New laws passed that restrict electoral choice

Liberal and Labor have teamed up to pass new laws that restrict electoral choice.

Standing for public office in an already rigged electoral system just became even harder.

On February 25, the Senate approved Labor’s new election rules that will discriminate against minor parties and independents.

The new law doubles the nomination fee for all candidates in the federal elections among other changes.

It was the ironically named federal ALP minister for public service and integrity Gary Gray who introduced the new rules. With an election on the horizon, and without any opposition from the Coalition this was an easy bill to push through the Senate.

The Greens opposed the doubling of nomination fees. To nominate for this federal election for the House of Representatives a candidate will have to pay $1000, and for the Senate $2000.

The new law also increases the number of electors required to nominate an unendorsed candidate from 50 to 100 electors.

Introducing the bill, Gray spoke about “concerns arising from the increasingly large number of Senate groups contesting elections”. He did not specify who had these concerns, however.

He then added: “The amendments … are proposed as a means of discouraging candidates who are not seriously in contention for election.”

Gray resorted to the anti-democratic and bureaucratic argument that “too many” parties and independents on the ballot paper makes it “too big” — even for the printers to print.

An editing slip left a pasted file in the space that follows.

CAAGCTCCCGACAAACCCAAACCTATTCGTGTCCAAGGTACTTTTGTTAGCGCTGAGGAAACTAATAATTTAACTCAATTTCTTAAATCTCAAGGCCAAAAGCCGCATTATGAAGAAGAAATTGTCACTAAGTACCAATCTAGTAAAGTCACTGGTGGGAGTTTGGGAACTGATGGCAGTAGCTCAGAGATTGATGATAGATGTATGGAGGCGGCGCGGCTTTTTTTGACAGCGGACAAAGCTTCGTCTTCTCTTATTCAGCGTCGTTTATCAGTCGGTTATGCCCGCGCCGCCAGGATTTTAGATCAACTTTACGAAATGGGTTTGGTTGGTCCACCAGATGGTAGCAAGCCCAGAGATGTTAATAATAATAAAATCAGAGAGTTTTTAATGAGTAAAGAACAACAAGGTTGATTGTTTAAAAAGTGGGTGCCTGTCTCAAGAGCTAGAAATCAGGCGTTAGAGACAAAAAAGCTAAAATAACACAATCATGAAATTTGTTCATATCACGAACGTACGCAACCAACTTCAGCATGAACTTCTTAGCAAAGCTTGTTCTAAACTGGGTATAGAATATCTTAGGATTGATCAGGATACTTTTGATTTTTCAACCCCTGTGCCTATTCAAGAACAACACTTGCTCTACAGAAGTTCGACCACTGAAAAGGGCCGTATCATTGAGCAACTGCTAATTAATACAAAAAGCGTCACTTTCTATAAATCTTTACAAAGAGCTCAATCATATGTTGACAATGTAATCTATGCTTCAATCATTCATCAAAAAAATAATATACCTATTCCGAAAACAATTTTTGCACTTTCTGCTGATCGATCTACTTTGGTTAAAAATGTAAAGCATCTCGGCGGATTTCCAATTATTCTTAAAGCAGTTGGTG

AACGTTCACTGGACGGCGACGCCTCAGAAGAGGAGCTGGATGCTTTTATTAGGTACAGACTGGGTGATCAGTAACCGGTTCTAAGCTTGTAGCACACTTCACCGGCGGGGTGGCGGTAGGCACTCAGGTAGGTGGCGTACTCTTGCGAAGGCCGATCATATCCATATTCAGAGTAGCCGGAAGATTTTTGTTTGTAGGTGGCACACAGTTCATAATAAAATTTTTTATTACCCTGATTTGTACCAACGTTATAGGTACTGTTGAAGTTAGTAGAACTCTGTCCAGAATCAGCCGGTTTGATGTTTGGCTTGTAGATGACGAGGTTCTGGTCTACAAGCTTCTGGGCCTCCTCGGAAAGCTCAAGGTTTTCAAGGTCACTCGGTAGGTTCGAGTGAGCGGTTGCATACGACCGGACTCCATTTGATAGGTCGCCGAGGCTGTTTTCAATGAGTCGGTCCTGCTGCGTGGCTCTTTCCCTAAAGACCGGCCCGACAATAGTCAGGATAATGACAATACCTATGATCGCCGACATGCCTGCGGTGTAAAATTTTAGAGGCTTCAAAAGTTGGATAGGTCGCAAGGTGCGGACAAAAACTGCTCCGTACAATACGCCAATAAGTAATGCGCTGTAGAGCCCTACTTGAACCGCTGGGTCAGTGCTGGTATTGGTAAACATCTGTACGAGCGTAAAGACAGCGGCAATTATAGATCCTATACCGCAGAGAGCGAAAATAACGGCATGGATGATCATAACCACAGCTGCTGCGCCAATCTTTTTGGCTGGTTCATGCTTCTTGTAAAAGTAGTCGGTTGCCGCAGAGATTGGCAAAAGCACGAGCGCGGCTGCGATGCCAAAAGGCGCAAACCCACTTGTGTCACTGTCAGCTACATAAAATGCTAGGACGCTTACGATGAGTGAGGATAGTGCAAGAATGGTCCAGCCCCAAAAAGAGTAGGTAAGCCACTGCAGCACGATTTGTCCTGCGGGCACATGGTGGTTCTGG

Gray argued that voters would have a difficult time numbering every square. His solution, it appears, is to cut the number of serious contenders down.

Greens Senator Lee Rhiannon told Green Left Weekly that the Greens are concerned that the changes “will entrench established parties who will be able to continue to run their group of candidates in every seat because they are able to afford it and can quickly get the number of nominators required”.

She also said the government had not made the case to justify raising the bar for smaller parties and independents.

“The risk to democracy of increasing the nomination fee and number of nominators outweighs the inconvenience of accommodating more players on the ballot box”, Rhiannon said.

The Greens’ amendments to keep the same nomination costs were lost.

The truth is, of course, that the big parties can and do help some independents and small parties — the ones with conservative policies that the big parties support.

This is why these new rules are a direct attack on small progressive parties and independents — the ones with little financial backing.

Peter Boyle, co-convener of Socialist Alliance, told Green Left Weekly that democracy requires electors to be allowed more, not less, political choice and this means breaking down the entrenchment of the big parties.

“People are increasingly fed up with poor choice between the major parties," he said. "The Electoral Commission should be required to inform voters of all parties’ and candidates’ policies.

“This will weaken the present system of big-money politics funding the wholesale lying through multi-million-dollar political advertising campaigns."